In terms of additional harms, in the U.S., where the war on drugs has been fought most vigorously, the incarceration of illicit drug offenders has helped create the world’s highest incarceration rate. Primarily as a result of drug-law enforcement, one in eight African-American males in the age group 25 to 29 was incarcerated on any given day, despite the fact that ethnic minorities consume illicit drugs at comparable rates to other subpopulations. Although the U.S. is now moving away from mandatory minimum sentences, the mandatory minimum sentences for minor drug offences currently being proposed by the Harper government should help bring this incredible burden to Canadian taxpayers.

Why would we replicate this public policy disaster? Unfortunately, in addition to massive funding directed toward law enforcement and prisons, the war on drugs has also involved an enduring global education effort aimed at reinforcing public support for directing tax dollars toward police funding for dealing with drugs.

This helps makes enforcement strategies politically popular despite their proven ineffectiveness. A Canadian example is the law enforcement lobby group known as the Drug Prevention Network of Canada, which was founded by former Conservative MP Randy White and receives support from the Drug Free America Foundation. The propaganda the Harper government has used in its efforts to close the Vancouver supervised injecting facility was prepared by this group and freedom of information disclosures have shown it was actually funded by the RCMP.

The starting point for reducing drug-related harms while avoiding the enrichment of organized crime and creating associated gun violence is to accept that law enforcement will never meaningfully reduce the flow of drugs. Any economist will explain that the drug seizures we see over and over again as part of police photo-ops have the perverse effect of making it that much more profitable for someone else to sell drugs. The laws of supply and demand have simply overwhelmed police efforts. With youth now reporting easier access to illicit drugs than to alcohol or tobacco, the situation could not get much worse.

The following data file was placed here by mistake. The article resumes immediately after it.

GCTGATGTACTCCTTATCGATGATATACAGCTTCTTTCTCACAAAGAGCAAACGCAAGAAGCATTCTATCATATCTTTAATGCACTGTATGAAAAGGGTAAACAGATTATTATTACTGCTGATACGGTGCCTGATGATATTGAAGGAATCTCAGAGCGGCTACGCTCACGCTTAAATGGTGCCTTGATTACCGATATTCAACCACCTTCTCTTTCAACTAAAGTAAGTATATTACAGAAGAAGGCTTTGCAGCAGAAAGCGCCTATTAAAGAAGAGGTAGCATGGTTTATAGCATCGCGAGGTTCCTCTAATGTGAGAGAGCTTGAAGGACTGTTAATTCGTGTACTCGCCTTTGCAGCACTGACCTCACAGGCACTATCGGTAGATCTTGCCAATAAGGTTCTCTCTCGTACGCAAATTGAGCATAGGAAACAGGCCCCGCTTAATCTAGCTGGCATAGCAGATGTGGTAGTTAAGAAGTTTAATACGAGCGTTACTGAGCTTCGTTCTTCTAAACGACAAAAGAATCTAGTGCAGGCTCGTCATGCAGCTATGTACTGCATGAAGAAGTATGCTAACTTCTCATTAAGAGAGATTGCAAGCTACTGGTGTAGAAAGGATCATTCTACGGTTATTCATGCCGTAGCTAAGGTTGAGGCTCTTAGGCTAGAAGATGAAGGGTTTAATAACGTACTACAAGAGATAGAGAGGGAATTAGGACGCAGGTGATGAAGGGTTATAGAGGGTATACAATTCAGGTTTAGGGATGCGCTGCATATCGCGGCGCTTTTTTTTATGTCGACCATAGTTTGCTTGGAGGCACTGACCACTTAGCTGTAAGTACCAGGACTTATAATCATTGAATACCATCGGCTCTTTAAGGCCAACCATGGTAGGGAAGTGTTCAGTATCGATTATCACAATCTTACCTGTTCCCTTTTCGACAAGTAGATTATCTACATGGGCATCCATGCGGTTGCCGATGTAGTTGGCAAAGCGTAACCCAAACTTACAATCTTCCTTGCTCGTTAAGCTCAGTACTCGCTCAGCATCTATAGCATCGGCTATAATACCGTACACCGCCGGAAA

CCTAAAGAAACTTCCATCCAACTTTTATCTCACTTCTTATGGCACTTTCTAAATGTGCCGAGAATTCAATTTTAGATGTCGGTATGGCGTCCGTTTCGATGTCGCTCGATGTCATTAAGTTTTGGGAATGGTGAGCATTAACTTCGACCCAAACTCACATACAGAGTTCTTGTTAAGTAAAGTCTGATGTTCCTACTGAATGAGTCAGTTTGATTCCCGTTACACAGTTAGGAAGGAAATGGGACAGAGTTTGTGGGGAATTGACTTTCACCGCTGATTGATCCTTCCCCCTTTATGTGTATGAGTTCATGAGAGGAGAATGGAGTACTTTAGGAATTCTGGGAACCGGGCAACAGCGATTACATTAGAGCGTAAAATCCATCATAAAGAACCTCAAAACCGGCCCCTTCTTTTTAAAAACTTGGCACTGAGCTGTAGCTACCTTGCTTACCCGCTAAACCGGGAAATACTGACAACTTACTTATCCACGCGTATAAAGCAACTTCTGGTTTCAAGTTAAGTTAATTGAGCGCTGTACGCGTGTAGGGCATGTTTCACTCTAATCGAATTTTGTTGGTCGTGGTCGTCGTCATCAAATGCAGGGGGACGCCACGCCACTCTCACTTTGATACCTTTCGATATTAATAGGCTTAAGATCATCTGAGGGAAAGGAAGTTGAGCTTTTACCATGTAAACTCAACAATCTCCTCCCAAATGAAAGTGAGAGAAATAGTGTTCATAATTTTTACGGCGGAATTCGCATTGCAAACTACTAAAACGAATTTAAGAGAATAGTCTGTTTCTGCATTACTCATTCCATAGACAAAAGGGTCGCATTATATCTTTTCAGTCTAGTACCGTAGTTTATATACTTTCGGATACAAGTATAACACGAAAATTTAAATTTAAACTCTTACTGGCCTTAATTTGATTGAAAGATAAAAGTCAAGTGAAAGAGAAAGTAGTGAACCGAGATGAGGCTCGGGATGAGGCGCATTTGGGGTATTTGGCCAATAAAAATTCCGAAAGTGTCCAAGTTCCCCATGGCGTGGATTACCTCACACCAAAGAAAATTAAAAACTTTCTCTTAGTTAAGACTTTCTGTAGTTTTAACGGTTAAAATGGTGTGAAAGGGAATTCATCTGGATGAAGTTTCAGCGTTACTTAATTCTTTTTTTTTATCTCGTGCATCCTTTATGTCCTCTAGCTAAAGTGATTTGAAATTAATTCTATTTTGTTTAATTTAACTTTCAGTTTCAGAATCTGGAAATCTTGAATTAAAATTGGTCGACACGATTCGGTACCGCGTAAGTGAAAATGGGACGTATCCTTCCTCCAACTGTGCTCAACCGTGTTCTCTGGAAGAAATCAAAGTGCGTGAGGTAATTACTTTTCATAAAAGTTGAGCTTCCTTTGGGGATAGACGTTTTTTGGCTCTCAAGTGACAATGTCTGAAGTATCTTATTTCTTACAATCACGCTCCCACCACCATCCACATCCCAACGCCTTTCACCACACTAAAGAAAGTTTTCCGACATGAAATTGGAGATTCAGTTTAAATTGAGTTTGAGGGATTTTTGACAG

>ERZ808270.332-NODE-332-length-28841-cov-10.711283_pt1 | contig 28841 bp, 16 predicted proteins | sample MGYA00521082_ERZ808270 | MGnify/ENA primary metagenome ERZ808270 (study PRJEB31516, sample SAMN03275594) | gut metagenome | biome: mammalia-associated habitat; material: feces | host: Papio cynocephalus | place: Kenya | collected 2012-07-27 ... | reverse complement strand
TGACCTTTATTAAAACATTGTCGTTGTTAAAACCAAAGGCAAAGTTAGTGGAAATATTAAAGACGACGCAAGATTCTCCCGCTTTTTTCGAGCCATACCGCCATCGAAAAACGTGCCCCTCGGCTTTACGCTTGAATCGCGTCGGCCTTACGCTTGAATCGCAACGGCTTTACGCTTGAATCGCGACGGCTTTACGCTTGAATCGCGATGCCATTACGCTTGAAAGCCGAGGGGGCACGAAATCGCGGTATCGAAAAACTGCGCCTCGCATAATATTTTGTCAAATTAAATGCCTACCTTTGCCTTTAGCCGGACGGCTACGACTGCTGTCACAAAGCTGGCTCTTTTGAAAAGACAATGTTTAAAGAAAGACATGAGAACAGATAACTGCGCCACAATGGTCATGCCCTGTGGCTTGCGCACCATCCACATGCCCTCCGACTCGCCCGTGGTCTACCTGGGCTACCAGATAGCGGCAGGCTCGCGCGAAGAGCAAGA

Once we accept that the war on drugs has failed to meaningfully reduce drug supply and has resulted in a range of destructive consequences, the next step is to consider the threat of each drug individually, rather than lumping drugs like cocaine and marijuana together, and to look toward international models that point the way forward.

In the Netherlands for instance, the de-facto regulation of marijuana and distribution through licensed coffee shops generates tax revenue for the country rather than profits for organized crime. Interestingly, rates of marijuana use in the Netherlands remain far lower than in the U.S. and Canada. Alternatively, Portugal decriminalized all drugs so that it could focus taxpayer resources on prevention and treatment. Five years into this experiment, Portugal has the lowest rates of marijuana use in the European Union.

A made-in-Canada solution is certainly needed. However, the Harper government’s proposals will only channel tax dollars from health and education into building prisons – a process that will have long-term impacts by turning petty drug offenders into hard-core criminals.

Content reproduced with permission of the Toronto Star.